The Biosphere story also has a romantic twist. The gringa, madly in love with her caveman, loves a good romance and is happy to learn that two of the individuals fell in love during their confinement together and married as soon as they had regained their freedom to the outside world. The couple, speaking to the Tucson audience, explained how profound their sense of inter-connectedness to their environment became. Daily they tracked carbon and oxygen levels, strongly aware that their survival depended on the right balance.  They felt aware, moment by moment, of each breath they took and each CO2 exhalation they made. The reality of the co-dependence the humans, plants, animals and insects all had with one another was always at the forefront of their mind.

When former astronaut Ron Garan addressed the audience, he discussed his six month stint enclosed in the self-sustained environment of the International Space Station. It was a profound experience that increased his environmental awareness and how tiny, fragile and singular our Earth is. His individual life perspective was completely changed as he worked beside the two Russian cosmonauts he shared duties with. Upon his return to Earth, he dedicated himself to collaboration with projects that will promote the survival of humans and the planet we call home. The only planet, mind you, that we have.

He recounted one of his most poignant experiences. It was the moment he returned to Earth. He peeked out the window of the capsule, saw a landscape of rocks, flowers and grass. His immediate mental and emotional response was, “I’m home” despite the fact that this American was actually in Kazakhstan. Once you’ve been off world, any square inch at any spot on the globe is home, regardless of politics, religion, nationality or ethnicity. The gringa finds this philosophy beautiful and inspirational. And I hope that we all figure it out together, how to save our home.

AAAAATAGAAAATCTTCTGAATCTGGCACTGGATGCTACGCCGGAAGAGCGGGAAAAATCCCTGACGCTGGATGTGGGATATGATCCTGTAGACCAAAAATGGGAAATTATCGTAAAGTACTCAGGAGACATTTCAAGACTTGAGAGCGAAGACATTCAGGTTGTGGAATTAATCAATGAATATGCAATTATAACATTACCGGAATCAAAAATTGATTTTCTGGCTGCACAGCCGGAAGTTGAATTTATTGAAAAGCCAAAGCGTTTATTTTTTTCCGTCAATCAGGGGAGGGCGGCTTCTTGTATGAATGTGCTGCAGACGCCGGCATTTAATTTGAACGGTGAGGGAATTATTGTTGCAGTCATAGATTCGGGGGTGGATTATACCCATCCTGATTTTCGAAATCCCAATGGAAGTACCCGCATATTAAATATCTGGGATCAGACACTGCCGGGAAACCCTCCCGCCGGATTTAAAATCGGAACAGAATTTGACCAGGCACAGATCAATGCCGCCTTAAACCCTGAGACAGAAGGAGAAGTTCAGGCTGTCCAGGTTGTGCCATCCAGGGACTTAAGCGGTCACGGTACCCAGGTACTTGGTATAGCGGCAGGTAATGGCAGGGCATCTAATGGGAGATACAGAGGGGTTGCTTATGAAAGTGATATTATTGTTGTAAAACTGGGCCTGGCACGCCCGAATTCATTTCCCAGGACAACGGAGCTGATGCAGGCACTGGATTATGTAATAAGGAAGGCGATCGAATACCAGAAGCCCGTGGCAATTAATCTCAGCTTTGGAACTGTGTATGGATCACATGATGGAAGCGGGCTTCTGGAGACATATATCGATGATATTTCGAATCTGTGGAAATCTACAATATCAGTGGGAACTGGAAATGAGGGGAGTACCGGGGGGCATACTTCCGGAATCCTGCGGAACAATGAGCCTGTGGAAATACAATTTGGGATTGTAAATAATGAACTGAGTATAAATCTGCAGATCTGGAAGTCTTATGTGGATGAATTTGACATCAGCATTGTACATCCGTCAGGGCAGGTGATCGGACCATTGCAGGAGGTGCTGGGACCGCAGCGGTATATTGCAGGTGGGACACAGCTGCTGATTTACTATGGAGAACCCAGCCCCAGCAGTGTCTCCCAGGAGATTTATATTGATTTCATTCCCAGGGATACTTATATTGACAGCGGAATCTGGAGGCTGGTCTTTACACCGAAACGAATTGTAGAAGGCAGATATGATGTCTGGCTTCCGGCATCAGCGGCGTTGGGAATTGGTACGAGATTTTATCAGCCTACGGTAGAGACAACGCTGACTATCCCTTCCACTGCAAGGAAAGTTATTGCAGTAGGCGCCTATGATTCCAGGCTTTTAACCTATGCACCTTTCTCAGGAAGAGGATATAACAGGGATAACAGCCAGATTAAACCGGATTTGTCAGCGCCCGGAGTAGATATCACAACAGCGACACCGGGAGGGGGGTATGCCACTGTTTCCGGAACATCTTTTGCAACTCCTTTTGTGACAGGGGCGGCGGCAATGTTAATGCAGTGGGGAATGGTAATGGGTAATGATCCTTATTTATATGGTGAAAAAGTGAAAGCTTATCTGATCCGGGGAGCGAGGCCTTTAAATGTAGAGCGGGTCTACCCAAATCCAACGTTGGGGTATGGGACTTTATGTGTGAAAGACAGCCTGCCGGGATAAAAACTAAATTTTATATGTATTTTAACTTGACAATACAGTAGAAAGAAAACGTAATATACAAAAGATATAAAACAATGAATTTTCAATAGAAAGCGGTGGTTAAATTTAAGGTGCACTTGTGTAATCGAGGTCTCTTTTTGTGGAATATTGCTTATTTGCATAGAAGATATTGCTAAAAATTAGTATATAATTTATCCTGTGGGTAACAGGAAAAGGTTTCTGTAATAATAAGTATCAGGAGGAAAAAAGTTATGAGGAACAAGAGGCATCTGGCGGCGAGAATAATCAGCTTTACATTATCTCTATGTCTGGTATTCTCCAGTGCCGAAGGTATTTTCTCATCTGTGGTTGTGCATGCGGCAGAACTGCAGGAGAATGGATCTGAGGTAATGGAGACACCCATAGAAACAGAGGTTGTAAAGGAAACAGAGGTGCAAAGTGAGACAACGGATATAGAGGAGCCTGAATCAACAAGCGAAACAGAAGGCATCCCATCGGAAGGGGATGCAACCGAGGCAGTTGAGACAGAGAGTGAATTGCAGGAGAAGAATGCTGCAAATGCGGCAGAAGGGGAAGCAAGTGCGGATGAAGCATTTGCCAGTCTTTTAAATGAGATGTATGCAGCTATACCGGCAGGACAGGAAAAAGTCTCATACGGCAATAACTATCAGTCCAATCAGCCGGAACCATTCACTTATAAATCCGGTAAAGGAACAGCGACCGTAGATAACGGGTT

Source & Image Credit:  www.newsweek.com

 

 

India’s Space Explorers


The gringa has done innumerable posts on NASA, several on the European Space Agency (ESA) and even the space programs of Russia, China and Japan. Were my dear readers aware that India has its own space program? They do. It is called the Indian Space Research Organization (ISRO) and they are now on the brink of exploring the galaxy with their own re-usable shuttle.

To India’s credit, they have accomplished the feat of designing and constructing a reusable launch vehicle for a fraction of what SpaceX spent on their reusable rocket. If their shuttle model is a success, the world may have to turn its eyes to India as the next world leader in space program development and exploration. Not only are they getting things done, but doing so extraordinarily efficiently.

On its virgin flight, the 21 foot long shuttle, weighing one and three-quarter tons, reached Mach 5 as it zipped through space 39 miles above Earth. The craft successfully splashed down right on target at coordinates in the Bay of Bengal. This prototype is much smaller than NASA shuttles but if the design is right and all goes well, India plans to enlarge the shuttle’s length by one hundred feet by the year 2030. By designing a re-usable shuttle, India will realize a 90% savings with every single launch. Cost was the very reason NASA’s shuttle program was discontinued.

Aerospace experts around the world view India’s achievement with great interest.  By drawing upon the successes and failures of other space agencies around the world, India has developed a space program that has avoided costly mistakes. They have also been able to model their inspirations upon the successes that have been accomplished. India is managing a successful and growing space program with a budget that, on average, is about three times smaller than their Western counterparts. One reason is that they have eliminated much of what we Westerners call pesky bureaucracy.